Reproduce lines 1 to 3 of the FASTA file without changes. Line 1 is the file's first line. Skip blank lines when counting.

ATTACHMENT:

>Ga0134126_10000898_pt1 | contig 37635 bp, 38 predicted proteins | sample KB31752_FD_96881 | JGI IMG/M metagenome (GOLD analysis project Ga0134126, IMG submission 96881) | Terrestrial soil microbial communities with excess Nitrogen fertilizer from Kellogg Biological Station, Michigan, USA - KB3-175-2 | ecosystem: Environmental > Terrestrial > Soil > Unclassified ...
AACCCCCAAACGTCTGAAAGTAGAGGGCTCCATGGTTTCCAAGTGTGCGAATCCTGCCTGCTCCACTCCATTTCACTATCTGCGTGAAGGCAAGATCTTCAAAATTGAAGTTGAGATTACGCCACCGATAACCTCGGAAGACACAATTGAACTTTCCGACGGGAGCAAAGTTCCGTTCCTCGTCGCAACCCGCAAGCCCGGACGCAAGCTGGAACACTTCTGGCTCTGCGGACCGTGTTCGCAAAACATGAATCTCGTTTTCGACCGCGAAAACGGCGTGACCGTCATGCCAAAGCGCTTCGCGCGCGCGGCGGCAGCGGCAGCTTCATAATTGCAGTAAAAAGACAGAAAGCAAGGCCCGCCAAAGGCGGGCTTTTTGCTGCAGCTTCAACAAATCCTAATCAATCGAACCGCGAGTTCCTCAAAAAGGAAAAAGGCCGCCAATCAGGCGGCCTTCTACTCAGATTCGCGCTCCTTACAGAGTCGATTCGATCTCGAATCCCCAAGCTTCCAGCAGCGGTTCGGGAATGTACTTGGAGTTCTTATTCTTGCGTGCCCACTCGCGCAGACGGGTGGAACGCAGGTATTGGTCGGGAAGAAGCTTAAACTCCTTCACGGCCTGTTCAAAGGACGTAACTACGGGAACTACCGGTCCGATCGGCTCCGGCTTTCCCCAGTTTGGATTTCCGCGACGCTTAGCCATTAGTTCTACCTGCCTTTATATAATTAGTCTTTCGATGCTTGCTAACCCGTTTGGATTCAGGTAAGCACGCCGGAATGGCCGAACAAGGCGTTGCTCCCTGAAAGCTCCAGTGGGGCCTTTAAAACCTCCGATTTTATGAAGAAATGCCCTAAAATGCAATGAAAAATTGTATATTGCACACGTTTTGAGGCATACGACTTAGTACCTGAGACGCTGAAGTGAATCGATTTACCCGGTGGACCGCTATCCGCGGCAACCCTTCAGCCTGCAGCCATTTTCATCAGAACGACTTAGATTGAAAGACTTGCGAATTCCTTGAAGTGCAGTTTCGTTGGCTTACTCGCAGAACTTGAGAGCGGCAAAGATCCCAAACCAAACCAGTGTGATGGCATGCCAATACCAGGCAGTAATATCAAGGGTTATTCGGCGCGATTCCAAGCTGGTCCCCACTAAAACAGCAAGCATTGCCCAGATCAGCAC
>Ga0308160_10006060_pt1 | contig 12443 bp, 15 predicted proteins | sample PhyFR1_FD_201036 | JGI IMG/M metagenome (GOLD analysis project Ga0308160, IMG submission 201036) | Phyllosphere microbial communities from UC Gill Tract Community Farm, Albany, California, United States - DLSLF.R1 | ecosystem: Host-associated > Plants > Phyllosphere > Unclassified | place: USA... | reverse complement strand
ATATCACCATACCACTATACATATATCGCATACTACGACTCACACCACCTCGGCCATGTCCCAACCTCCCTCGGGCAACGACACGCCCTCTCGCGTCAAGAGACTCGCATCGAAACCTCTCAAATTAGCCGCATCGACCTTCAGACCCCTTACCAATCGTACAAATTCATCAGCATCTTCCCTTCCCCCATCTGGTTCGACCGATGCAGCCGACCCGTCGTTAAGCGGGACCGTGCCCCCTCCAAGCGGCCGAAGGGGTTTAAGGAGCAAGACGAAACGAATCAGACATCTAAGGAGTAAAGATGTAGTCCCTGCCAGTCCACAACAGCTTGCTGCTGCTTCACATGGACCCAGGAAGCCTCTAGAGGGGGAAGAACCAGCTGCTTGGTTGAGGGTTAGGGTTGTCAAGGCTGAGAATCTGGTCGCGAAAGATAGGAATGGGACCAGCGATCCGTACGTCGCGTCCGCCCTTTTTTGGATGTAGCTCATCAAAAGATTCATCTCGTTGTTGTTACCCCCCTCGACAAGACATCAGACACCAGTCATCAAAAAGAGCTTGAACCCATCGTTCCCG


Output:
>Ga0134126_10000898_pt1 | contig 37635 bp, 38 predicted proteins | sample KB31752_FD_96881 | JGI IMG/M metagenome (GOLD analysis project Ga0134126, IMG submission 96881) | Terrestrial soil microbial communities with excess Nitrogen fertilizer from Kellogg Biological Station, Michigan, USA - KB3-175-2 | ecosystem: Environmental > Terrestrial > Soil > Unclassified ...
AACCCCCAAACGTCTGAAAGTAGAGGGCTCCATGGTTTCCAAGTGTGCGAATCCTGCCTGCTCCACTCCATTTCACTATCTGCGTGAAGGCAAGATCTTCAAAATTGAAGTTGAGATTACGCCACCGATAACCTCGGAAGACACAATTGAACTTTCCGACGGGAGCAAAGTTCCGTTCCTCGTCGCAACCCGCAAGCCCGGACGCAAGCTGGAACACTTCTGGCTCTGCGGACCGTGTTCGCAAAACATGAATCTCGTTTTCGACCGCGAAAACGGCGTGACCGTCATGCCAAAGCGCTTCGCGCGCGCGGCGGCAGCGGCAGCTTCATAATTGCAGTAAAAAGACAGAAAGCAAGGCCCGCCAAAGGCGGGCTTTTTGCTGCAGCTTCAACAAATCCTAATCAATCGAACCGCGAGTTCCTCAAAAAGGAAAAAGGCCGCCAATCAGGCGGCCTTCTACTCAGATTCGCGCTCCTTACAGAGTCGATTCGATCTCGAATCCCCAAGCTTCCAGCAGCGGTTCGGGAATGTACTTGGAGTTCTTATTCTTGCGTGCCCACTCGCGCAGACGGGTGGAACGCAGGTATTGGTCGGGAAGAAGCTTAAACTCCTTCACGGCCTGTTCAAAGGACGTAACTACGGGAACTACCGGTCCGATCGGCTCCGGCTTTCCCCAGTTTGGATTTCCGCGACGCTTAGCCATTAGTTCTACCTGCCTTTATATAATTAGTCTTTCGATGCTTGCTAACCCGTTTGGATTCAGGTAAGCACGCCGGAATGGCCGAACAAGGCGTTGCTCCCTGAAAGCTCCAGTGGGGCCTTTAAAACCTCCGATTTTATGAAGAAATGCCCTAAAATGCAATGAAAAATTGTATATTGCACACGTTTTGAGGCATACGACTTAGTACCTGAGACGCTGAAGTGAATCGATTTACCCGGTGGACCGCTATCCGCGGCAACCCTTCAGCCTGCAGCCATTTTCATCAGAACGACTTAGATTGAAAGACTTGCGAATTCCTTGAAGTGCAGTTTCGTTGGCTTACTCGCAGAACTTGAGAGCGGCAAAGATCCCAAACCAAACCAGTGTGATGGCATGCCAATACCAGGCAGTAATATCAAGGGTTATTCGGCGCGATTCCAAGCTGGTCCCCACTAAAACAGCAAGCATTGCCCAGATCAGCAC
>Ga0308160_10006060_pt1 | contig 12443 bp, 15 predicted proteins | sample PhyFR1_FD_201036 | JGI IMG/M metagenome (GOLD analysis project Ga0308160, IMG submission 201036) | Phyllosphere microbial communities from UC Gill Tract Community Farm, Albany, California, United States - DLSLF.R1 | ecosystem: Host-associated > Plants > Phyllosphere > Unclassified | place: USA... | reverse complement strand